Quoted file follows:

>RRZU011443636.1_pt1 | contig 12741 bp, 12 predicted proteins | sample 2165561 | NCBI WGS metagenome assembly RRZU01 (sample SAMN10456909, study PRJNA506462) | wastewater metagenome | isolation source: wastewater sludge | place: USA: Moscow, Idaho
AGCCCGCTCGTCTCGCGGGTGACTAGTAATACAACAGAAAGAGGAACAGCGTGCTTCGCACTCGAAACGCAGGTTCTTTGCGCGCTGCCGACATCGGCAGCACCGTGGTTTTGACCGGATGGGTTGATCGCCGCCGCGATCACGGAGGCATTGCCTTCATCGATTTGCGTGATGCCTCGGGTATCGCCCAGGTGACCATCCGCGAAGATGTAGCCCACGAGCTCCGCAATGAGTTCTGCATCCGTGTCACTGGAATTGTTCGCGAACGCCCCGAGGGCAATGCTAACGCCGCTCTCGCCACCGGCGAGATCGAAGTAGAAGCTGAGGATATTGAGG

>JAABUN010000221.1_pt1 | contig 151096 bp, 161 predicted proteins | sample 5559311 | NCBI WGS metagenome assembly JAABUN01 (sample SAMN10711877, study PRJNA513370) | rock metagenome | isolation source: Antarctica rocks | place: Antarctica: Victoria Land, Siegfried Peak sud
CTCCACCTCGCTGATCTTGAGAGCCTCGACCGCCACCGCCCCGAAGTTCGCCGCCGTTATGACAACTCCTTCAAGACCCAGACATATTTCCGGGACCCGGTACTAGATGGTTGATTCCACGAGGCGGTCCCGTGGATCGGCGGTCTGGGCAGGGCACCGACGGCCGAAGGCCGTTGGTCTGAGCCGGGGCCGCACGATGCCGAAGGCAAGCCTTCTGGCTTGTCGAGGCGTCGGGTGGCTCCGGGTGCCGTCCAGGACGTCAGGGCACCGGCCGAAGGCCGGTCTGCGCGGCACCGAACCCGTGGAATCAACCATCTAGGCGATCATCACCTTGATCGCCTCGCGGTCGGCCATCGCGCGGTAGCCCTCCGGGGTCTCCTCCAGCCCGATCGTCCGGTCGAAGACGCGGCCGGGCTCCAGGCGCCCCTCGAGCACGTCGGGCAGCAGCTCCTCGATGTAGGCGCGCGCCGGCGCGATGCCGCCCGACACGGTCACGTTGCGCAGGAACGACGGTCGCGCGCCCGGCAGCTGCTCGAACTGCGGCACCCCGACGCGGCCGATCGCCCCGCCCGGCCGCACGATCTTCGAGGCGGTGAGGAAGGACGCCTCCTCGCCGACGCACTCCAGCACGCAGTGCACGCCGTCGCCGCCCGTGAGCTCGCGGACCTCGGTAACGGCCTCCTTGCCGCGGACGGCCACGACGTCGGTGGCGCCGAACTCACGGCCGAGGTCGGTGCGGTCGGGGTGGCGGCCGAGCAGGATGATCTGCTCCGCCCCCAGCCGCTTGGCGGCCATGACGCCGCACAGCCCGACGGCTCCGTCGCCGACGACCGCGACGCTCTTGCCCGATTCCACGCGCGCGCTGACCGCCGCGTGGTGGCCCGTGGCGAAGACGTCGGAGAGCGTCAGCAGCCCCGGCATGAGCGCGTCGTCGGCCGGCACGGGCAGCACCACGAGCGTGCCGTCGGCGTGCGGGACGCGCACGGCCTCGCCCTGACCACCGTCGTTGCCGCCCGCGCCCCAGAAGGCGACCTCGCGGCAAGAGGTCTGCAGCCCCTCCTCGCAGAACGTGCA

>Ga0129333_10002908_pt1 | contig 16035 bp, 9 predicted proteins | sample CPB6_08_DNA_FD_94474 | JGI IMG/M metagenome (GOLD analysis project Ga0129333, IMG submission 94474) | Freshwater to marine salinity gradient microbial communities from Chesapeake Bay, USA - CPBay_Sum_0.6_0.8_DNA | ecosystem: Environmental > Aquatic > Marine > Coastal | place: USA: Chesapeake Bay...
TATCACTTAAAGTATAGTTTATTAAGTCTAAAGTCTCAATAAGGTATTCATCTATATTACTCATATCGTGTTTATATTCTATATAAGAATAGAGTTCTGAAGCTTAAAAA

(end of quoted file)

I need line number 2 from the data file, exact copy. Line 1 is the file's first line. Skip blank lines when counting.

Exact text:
AGCCCGCTCGTCTCGCGGGTGACTAGTAATACAACAGAAAGAGGAACAGCGTGCTTCGCACTCGAAACGCAGGTTCTTTGCGCGCTGCCGACATCGGCAGCACCGTGGTTTTGACCGGATGGGTTGATCGCCGCCGCGATCACGGAGGCATTGCCTTCATCGATTTGCGTGATGCCTCGGGTATCGCCCAGGTGACCATCCGCGAAGATGTAGCCCACGAGCTCCGCAATGAGTTCTGCATCCGTGTCACTGGAATTGTTCGCGAACGCCCCGAGGGCAATGCTAACGCCGCTCTCGCCACCGGCGAGATCGAAGTAGAAGCTGAGGATATTGAGG